Apr 12, 2018
"Still rocking at 74 years old, Jeffreys proved to be a first-class yet underrated artist who modestly lives in a legacy that is straining to be revealed to the masses."
Mar 28, 2018
Mar 8, 2018
Feb 12, 2018
In 1973, he released his first solo album, Garland Jeffreys, on Atlantic Records. Around the same time Atlantic also released a single, "Wild in the Streets," that was not included on the album. Jeffreys wrote the song after hearing about a pre-teen rape and murder in the Bronx. Dr. John played clavinet and helped arrange the song, with backing from guitarist David Spinozza, drummer Rick Marotta, the Brecker Brothers on horns and David Peel on background vocals. After the single's rerelease in 1977, the track received airplay on the progressive FM-album oriented rock radio stations, and became one of his best-known songs and something of an unofficial anthem for the skate community after the cover by The Circle Jerks was featured in the 1986 film Thrashin'. It has been covered by several artists, including:
Jan 31, 2018
Jan 11, 2018
Dec 11, 2017
Nov 30, 2017
Rolling Stone said about Abby in this episode - "Meanwhile, she and Paul start hiring live bands for the bar, represented here by Garland Jeffreys' savage cover of Question Mark and the Mysterians' 96 Tears in full face paint. (Eat your heart out, Vinyl.)"
And in UPROXX: What’s the significance of the band doing the “96 Tears” cover at the bar in the finale?
Pelecanos: It’s Garland Jeffreys. He was covering that song in the early 70s, and he’d sometimes performed it in blackface, though he’s half-black himself. When punk started in the ’70s, they were covering a lot of garage band songs in the ’60s that were punk before punk, and that was one of them. What we’re doing there is saying, “There’s something happening here, but it hasn’t been identified.”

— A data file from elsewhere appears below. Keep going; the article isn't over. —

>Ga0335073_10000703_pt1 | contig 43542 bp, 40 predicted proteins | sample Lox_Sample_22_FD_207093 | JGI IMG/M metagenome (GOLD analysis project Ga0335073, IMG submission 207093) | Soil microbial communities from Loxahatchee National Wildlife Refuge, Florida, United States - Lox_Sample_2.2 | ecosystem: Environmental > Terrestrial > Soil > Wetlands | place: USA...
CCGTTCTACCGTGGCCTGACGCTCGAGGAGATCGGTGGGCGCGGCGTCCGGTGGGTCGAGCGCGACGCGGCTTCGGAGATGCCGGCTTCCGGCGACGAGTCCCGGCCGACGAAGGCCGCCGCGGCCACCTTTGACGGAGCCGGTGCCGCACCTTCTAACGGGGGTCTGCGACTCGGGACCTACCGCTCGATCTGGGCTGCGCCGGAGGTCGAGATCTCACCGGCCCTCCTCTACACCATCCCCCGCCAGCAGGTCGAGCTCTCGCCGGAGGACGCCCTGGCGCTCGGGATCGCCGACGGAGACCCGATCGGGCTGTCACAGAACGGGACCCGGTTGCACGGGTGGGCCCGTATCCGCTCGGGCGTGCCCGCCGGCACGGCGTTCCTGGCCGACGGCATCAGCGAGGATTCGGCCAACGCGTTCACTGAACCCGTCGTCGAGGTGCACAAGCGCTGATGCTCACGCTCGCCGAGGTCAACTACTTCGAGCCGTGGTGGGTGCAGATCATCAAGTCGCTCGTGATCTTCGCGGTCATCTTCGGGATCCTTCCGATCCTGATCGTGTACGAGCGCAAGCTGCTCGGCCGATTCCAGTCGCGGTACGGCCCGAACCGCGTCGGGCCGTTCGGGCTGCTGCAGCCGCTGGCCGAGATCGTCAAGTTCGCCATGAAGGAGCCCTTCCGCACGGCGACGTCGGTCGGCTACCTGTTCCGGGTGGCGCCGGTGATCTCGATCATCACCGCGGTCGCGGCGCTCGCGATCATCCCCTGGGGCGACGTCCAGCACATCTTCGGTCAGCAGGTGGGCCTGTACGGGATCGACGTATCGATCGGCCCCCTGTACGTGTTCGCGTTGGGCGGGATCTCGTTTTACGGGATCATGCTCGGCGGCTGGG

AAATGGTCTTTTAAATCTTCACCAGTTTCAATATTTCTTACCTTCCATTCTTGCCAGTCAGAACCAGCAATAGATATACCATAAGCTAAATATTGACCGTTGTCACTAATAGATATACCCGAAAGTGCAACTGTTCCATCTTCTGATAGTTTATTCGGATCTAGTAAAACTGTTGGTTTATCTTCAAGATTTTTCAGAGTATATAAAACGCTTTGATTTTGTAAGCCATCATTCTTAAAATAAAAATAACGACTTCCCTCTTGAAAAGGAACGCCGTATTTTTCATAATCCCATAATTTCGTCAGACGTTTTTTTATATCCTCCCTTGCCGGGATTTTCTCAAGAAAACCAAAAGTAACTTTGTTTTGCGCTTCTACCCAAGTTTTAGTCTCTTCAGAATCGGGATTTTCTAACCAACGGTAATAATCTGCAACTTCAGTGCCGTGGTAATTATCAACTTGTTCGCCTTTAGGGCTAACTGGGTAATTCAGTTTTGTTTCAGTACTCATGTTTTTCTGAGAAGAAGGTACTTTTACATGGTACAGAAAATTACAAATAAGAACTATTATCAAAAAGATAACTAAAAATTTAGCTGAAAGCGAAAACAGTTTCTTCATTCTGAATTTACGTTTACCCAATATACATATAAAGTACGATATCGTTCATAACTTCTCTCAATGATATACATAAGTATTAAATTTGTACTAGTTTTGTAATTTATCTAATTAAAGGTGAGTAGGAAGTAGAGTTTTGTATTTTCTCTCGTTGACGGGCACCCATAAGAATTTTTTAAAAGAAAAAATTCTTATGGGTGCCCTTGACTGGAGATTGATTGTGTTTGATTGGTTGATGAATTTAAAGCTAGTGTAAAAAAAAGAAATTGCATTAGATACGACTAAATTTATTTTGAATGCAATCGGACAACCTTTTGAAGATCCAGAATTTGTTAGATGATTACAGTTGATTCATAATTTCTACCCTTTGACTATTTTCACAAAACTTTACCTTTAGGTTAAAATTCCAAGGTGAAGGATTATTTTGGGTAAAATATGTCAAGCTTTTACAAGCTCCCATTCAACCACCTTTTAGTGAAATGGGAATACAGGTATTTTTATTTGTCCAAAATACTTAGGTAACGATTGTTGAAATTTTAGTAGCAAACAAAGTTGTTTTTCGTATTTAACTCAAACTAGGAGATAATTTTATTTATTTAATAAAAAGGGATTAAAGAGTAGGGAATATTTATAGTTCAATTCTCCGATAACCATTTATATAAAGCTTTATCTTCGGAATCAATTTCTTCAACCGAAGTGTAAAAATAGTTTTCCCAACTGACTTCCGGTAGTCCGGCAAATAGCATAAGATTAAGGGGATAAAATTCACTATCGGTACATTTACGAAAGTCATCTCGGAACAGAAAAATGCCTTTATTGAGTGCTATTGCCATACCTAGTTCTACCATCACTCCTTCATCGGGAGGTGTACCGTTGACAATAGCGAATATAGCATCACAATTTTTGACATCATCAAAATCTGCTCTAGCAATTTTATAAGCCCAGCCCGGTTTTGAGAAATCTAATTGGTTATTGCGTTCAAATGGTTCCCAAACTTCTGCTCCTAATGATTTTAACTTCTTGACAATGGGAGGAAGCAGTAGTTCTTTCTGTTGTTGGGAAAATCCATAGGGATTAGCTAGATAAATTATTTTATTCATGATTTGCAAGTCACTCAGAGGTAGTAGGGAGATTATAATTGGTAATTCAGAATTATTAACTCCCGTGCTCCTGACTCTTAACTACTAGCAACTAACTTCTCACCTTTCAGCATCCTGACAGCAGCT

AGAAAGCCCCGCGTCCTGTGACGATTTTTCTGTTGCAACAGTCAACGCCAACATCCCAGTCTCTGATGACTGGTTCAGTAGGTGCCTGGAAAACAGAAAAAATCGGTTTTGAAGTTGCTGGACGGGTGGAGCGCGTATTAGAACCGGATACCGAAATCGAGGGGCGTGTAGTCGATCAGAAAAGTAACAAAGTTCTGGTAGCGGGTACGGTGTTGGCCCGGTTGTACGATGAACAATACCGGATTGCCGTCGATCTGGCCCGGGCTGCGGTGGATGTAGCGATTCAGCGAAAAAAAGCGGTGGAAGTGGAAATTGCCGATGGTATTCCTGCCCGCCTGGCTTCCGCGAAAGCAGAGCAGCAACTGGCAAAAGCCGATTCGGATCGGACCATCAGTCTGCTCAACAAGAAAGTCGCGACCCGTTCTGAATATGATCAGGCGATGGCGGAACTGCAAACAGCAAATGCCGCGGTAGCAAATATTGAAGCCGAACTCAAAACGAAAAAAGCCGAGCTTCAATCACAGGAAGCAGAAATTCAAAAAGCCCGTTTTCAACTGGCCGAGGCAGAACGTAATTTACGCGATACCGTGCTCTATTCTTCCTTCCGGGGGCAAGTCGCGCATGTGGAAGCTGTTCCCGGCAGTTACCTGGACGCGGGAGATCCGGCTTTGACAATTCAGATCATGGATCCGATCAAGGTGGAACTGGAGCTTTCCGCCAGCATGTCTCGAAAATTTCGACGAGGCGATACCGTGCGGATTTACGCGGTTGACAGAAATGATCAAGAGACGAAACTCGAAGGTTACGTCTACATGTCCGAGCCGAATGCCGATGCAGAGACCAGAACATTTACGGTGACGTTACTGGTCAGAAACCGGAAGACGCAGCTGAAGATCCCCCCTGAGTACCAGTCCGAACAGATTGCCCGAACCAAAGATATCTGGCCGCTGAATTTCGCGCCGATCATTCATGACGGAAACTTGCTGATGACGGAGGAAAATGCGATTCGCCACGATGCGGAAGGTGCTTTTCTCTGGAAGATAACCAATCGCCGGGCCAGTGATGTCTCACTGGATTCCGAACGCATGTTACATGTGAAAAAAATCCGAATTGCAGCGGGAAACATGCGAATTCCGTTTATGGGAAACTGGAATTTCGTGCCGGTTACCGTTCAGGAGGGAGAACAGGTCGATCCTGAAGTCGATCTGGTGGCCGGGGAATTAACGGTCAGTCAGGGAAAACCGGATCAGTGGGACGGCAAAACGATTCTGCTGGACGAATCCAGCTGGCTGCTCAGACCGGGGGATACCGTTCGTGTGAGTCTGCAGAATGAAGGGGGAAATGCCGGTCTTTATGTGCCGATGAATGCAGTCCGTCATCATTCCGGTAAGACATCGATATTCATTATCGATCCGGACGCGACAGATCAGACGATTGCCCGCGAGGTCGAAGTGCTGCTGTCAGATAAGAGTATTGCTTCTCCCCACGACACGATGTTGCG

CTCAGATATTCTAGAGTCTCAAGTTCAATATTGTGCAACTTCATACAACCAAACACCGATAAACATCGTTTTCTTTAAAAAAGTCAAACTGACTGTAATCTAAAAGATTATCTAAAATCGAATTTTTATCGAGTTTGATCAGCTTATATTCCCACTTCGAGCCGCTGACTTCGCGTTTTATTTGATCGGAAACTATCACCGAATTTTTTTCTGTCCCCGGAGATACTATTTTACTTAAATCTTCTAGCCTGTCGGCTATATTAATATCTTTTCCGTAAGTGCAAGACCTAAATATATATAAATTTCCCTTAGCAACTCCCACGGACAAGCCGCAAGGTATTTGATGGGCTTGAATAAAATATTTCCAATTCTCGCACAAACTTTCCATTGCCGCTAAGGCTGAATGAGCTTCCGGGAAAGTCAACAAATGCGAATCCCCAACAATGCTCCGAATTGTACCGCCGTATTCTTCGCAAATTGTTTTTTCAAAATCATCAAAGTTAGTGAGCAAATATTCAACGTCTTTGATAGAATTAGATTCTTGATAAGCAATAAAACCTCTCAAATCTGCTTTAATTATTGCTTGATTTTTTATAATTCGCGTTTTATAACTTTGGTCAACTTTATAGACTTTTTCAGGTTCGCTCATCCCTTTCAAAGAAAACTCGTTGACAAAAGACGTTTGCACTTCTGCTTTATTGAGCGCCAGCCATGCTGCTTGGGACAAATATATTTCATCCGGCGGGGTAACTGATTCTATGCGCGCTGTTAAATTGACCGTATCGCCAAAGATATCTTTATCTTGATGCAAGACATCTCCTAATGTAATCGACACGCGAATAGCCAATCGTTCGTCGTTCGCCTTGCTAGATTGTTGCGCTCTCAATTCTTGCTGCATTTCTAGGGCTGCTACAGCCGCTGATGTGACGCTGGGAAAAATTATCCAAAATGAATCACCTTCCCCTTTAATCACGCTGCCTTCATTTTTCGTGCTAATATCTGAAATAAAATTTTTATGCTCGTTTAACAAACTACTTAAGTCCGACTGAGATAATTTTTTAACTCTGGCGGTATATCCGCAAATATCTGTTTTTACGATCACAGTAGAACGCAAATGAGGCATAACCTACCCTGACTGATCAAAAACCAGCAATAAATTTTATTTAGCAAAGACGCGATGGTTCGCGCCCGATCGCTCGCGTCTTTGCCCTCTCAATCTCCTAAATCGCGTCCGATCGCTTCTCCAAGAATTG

Oct 23, 2017
Get out the vote and help me get a Grammy!
Deadline to get on the ballot for a nomination is 10/29.
A guy like me who's been at this for almost 50 years naturally would like more recognition for my work.
If you or anyone you know is a Grammy voter please share this post and help 14 Steps To Harlem get recognized. The Americana category is the best fit for my eclectic style. Competition is tough.
Players and studios: Brooklyn Recording, His House-Innsbruck studio, East Side Recording, James Maddock, Tom Curiano, Brian Stanley, Charles Roth, Mark Bosch, Brian Mitchell, Steve Goulding, Alan Freedman, Zev Katz, Ben Stivers,@Aaron Aaron Comess, Savannah Jeffreys, Cindy Mizelle, Laurie Anderson, Marc Urselli, Greg Calbi, Sterling Sound, Jimmy Harry. Thanks to everyone for an album I'm very proud of.
Oct 18, 2017
When I wrote "Schoolyard Blues" I had no idea that one day there would be a real live "six foot nine boy" in our lives — Joseph Kuo, who Savannah met at Wesleyan. This video was a blast to shoot, and Jesse Moritz did a fantastic job realizing Claire's idea. Some of it might be at my expense, but I dig the spirit and fun of it. Shot at Saint Nicholas Park in Harlem.